Trying to gather my thoughts. Still a bit boggled by the news of Parker's passing. As I mentioned earlier, I've been a big fan since the publication of The Godwulf Manuscript. The president of the college where I was teaching called me to his office and handed me a copy of the book. "This is the kind of thing you might like," he said, and he was absolutely right. Too bad it was a book club edition, or I'd have a real treasure (yes, I still have it; what did you expect?). Since that time, I don't think I've missed a single book, and that includes the YA novels.
Lots of people quit reading Parker years ago, for one reason or another. Not me. I stuck with him, and I've enjoyed every book of his that I've read. Some more than others, but I've never been less than satisfied. What did Parker have that made him one of my favorites? I've written about this before, but it's one of my favorite quotations, and so I'll repeat it. When asked why people were so devoted to his books, Parker said, "I think they like the sound of the words on the page." I can't speak for anyone else, but that's what draws me back, time after time: the sound of the words on the page.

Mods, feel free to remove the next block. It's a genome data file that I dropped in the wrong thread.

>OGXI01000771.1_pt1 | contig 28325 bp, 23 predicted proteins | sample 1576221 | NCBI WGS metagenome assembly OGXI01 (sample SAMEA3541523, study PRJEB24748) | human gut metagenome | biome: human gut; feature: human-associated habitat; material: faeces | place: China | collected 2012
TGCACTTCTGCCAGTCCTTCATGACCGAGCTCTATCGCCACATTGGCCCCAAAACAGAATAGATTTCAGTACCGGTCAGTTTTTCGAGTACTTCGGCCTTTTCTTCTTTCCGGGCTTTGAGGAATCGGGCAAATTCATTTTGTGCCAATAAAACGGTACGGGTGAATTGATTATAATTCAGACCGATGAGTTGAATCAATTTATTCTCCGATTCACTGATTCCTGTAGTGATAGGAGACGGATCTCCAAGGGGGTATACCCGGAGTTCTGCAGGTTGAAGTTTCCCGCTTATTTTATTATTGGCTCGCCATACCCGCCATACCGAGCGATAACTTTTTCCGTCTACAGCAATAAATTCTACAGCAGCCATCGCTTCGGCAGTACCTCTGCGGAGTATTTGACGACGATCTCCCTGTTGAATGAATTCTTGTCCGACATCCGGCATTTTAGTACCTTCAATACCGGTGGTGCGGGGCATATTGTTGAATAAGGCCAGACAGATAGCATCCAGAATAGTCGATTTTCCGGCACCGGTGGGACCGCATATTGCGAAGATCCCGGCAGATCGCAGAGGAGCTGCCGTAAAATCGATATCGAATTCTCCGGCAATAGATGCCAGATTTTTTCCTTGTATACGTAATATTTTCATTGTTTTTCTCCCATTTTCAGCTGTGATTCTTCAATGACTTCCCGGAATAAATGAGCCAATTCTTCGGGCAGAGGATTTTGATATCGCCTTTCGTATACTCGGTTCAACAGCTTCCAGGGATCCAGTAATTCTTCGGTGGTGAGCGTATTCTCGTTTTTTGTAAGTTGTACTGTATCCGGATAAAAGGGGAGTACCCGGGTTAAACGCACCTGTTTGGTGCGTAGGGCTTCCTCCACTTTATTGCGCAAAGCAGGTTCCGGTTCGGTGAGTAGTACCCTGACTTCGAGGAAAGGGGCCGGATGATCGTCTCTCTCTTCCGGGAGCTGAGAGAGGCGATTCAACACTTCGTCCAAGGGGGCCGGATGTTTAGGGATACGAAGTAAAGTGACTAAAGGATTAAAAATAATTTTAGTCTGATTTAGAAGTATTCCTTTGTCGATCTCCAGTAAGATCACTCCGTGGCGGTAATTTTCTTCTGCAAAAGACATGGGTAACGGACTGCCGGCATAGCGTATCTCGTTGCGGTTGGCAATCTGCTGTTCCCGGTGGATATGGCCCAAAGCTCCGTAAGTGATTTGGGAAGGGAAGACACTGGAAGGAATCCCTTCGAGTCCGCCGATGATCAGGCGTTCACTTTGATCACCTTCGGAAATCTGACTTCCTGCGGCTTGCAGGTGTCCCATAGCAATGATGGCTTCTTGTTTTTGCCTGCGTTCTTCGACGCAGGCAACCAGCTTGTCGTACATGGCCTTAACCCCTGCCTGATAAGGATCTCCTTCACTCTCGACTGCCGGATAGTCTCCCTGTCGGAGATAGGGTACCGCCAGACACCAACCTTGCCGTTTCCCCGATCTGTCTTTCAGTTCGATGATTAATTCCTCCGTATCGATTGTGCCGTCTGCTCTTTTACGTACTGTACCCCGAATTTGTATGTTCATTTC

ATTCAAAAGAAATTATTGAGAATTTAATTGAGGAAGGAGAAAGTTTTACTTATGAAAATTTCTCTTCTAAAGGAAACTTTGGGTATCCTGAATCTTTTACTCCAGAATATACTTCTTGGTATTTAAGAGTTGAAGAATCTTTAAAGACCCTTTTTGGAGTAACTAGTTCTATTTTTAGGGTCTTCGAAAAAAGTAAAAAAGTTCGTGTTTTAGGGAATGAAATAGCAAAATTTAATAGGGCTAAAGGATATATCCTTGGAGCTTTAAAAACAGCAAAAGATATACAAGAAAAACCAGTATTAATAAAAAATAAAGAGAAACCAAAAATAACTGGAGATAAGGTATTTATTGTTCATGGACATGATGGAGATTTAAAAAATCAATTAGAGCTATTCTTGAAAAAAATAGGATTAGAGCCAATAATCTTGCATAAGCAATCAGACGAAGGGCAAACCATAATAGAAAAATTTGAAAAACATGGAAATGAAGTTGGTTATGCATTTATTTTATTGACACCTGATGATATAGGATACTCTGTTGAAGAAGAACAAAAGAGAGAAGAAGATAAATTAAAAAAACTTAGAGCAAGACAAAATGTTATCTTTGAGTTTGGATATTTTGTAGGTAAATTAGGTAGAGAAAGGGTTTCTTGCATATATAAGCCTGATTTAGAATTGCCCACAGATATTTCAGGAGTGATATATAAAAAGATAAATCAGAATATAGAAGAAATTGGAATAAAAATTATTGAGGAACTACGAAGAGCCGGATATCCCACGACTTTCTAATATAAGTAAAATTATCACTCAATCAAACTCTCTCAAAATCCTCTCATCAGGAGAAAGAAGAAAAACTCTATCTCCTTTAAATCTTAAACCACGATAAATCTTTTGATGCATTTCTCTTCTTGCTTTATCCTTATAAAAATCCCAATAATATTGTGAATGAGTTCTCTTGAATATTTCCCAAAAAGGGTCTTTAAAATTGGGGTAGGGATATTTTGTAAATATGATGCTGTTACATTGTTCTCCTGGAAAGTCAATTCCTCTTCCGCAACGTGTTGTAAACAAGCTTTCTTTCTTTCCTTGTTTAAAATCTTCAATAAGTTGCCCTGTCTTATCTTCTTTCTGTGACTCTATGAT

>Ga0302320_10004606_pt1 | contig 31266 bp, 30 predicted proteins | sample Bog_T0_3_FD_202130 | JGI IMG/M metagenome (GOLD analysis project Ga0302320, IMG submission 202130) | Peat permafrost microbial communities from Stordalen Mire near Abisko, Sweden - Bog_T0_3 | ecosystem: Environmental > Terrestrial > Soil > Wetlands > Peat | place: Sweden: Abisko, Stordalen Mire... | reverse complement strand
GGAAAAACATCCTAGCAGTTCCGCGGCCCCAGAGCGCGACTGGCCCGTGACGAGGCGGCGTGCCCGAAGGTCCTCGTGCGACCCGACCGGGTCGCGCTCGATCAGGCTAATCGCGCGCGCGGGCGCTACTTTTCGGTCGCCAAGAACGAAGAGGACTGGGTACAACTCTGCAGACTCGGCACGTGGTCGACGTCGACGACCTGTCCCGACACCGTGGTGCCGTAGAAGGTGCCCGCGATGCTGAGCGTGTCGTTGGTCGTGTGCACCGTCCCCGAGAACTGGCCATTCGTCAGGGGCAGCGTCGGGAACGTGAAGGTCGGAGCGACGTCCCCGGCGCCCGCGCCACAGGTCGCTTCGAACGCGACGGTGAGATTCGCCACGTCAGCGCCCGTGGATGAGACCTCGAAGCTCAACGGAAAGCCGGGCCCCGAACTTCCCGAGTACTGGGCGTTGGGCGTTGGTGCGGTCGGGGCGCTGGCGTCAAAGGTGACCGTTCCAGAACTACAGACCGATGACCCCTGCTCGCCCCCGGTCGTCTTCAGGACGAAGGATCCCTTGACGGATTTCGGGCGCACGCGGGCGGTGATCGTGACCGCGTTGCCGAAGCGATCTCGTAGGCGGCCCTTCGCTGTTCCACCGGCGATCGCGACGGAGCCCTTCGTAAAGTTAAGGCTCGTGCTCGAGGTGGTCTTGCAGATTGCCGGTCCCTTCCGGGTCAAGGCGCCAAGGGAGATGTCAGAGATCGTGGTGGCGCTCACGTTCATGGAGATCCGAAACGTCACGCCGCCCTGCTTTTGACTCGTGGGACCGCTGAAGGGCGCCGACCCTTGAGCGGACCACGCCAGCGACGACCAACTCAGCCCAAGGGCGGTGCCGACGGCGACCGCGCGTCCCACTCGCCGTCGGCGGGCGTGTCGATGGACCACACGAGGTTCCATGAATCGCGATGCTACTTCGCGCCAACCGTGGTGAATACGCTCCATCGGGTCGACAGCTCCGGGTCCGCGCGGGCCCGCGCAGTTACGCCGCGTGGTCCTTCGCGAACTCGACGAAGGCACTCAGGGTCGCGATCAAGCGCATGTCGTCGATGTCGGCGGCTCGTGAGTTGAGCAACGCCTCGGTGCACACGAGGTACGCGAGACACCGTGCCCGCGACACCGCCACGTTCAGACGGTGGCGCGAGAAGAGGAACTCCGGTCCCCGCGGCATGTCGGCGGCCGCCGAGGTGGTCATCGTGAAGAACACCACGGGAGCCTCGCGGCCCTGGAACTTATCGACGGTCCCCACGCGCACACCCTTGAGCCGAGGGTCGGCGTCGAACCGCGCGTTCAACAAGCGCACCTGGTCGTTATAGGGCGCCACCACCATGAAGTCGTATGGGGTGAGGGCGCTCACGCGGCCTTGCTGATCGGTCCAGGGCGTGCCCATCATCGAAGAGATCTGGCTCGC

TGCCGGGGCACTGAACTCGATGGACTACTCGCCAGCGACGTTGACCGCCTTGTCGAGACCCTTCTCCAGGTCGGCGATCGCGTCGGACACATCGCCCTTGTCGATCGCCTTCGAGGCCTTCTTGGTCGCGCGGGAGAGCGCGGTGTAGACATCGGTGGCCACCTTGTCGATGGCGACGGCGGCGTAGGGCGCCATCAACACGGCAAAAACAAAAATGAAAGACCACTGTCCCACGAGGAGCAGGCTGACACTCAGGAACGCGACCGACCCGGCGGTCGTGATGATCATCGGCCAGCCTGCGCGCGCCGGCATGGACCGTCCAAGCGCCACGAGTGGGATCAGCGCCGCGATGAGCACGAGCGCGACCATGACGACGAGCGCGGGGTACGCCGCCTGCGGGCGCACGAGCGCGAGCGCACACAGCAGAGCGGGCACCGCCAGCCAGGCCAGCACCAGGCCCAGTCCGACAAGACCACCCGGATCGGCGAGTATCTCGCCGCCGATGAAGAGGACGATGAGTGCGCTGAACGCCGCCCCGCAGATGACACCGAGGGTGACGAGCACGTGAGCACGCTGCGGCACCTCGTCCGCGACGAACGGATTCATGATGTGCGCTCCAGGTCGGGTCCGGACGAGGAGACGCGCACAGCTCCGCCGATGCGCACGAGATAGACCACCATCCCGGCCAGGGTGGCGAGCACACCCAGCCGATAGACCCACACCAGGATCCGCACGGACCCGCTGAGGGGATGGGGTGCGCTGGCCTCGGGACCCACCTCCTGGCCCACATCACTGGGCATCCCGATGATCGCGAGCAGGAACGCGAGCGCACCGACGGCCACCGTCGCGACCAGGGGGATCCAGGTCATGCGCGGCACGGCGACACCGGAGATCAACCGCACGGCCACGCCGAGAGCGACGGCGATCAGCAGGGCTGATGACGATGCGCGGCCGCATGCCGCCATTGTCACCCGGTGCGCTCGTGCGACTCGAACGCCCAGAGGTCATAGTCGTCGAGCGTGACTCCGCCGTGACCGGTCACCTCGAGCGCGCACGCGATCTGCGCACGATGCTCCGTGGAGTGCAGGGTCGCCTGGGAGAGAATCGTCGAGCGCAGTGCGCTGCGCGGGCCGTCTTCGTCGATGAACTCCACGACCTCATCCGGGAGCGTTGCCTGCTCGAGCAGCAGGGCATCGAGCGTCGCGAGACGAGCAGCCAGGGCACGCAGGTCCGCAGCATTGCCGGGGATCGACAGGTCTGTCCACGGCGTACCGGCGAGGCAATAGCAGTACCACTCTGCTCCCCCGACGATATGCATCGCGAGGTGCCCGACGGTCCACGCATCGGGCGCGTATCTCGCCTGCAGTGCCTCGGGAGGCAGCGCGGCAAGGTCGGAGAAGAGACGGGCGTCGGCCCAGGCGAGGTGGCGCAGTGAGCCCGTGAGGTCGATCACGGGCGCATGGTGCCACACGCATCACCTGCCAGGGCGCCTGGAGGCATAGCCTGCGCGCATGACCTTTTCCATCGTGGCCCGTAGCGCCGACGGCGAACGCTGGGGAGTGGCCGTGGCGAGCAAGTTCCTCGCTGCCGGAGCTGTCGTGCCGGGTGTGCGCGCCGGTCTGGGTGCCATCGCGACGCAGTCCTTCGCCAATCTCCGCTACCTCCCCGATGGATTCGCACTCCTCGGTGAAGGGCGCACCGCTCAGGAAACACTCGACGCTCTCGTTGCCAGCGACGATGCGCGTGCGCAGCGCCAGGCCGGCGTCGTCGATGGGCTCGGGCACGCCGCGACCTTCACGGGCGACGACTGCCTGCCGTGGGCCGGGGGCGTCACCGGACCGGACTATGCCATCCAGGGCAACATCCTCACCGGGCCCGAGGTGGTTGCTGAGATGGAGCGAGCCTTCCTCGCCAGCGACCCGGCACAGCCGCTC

I've joked before, and so have many others, about all the white space in Parker's novels, but when it comes to telling a fast-moving story with mostly dialog, and not much of it, Parker has few peers. His stories have a bit of depth to them, too, an emotional heft some people overlook.
I met Parker a couple of times, the first being in San Francisco in 1982 at a Bouchercon in the Jack Tarr hotel, or whatever it was called in those days. Right across the street from Tommy's Joynt, a spot Parker mentioned in one of his books published not too long after that Bouchercon. Parker was the Guest of Honor that year. I met him in the lobby, where he was waiting around for his room, which for some reason wasn't ready. He wore a red windbreaker with Ace (his nickname) embroidered on it. We talked for a while about this and that, probably our dissertations, which we'd written at about the same time about the same three authors.
It's hard to believe, but in those days at Bouchercon, a writer like Parker spoke in a small room with only 30-40 people in the audience, maybe fewer than that. He told a great story about giving up teaching for full-time writing. He said that he taught fewer and fewer classes and was finally teaching only one class a week. When he told his wife that he was going to stop teaching altogether, she said, "But it's only once a week." He answered, "Yes, but it's every week." Maybe you had to be there.
I don't have much else to say except, "Robert B. Parker, ave atque vale."